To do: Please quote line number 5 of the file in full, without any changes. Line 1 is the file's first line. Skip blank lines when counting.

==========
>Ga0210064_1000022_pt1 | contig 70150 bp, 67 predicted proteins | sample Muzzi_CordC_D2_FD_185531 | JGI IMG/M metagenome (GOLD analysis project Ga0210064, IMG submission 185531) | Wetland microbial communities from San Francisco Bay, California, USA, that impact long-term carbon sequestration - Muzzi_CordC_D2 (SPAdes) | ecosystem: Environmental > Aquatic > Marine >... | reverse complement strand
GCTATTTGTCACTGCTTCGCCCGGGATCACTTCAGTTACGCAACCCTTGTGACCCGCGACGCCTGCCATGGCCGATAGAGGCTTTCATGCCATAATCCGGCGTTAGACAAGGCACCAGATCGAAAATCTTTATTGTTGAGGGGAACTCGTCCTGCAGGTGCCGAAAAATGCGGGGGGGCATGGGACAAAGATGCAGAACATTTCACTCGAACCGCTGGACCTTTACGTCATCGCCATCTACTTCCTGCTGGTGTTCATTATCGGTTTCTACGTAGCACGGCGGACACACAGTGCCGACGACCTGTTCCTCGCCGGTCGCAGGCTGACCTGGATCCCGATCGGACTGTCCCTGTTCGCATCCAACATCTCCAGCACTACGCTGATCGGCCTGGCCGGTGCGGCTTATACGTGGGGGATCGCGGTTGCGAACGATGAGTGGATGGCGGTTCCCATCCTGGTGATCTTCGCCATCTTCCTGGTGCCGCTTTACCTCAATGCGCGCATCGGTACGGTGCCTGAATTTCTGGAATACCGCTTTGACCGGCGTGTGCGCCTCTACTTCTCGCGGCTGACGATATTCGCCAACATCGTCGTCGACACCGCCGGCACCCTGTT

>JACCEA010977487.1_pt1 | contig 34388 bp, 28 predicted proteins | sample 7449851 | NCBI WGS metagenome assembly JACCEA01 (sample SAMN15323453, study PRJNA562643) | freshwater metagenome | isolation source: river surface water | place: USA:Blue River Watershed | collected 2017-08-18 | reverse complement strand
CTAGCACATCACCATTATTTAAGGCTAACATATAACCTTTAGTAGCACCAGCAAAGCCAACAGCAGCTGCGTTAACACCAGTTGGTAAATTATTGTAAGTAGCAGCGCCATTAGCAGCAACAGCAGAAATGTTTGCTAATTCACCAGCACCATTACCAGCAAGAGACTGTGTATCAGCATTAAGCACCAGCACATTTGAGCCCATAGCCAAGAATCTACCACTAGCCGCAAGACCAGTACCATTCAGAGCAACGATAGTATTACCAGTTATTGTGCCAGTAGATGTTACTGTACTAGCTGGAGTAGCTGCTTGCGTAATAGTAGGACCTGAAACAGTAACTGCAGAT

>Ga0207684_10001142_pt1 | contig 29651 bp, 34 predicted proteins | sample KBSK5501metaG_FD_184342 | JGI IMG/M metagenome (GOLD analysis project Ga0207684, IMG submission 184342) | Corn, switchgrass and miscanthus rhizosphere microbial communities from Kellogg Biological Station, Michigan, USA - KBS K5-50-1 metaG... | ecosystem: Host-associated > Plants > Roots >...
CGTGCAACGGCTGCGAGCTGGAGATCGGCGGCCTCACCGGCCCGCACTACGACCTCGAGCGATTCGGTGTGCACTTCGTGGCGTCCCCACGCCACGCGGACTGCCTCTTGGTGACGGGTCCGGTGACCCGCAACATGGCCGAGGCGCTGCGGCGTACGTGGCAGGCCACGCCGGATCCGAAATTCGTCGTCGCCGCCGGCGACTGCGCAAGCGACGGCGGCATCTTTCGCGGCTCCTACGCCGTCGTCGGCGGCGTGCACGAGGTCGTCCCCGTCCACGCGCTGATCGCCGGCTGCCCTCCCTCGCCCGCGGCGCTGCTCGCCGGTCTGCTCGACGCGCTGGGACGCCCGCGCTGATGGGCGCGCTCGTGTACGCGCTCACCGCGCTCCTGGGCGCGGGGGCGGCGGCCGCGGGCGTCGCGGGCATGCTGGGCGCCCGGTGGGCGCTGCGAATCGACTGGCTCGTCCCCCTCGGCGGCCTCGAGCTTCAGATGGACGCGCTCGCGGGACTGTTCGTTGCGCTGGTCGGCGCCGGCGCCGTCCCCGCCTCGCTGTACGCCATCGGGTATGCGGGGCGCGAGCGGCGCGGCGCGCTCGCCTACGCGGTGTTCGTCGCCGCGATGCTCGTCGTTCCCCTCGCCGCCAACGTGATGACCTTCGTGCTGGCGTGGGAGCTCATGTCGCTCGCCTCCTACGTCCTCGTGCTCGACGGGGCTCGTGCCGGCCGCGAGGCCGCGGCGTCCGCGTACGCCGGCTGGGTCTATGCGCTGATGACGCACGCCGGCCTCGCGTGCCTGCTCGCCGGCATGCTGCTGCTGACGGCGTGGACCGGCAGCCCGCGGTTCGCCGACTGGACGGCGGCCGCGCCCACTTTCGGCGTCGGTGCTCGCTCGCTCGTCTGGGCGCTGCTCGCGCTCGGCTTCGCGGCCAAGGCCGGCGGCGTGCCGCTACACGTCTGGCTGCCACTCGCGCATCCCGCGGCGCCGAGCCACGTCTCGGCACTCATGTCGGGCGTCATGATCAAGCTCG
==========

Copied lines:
>Ga0207684_10001142_pt1 | contig 29651 bp, 34 predicted proteins | sample KBSK5501metaG_FD_184342 | JGI IMG/M metagenome (GOLD analysis project Ga0207684, IMG submission 184342) | Corn, switchgrass and miscanthus rhizosphere microbial communities from Kellogg Biological Station, Michigan, USA - KBS K5-50-1 metaG... | ecosystem: Host-associated > Plants > Roots >...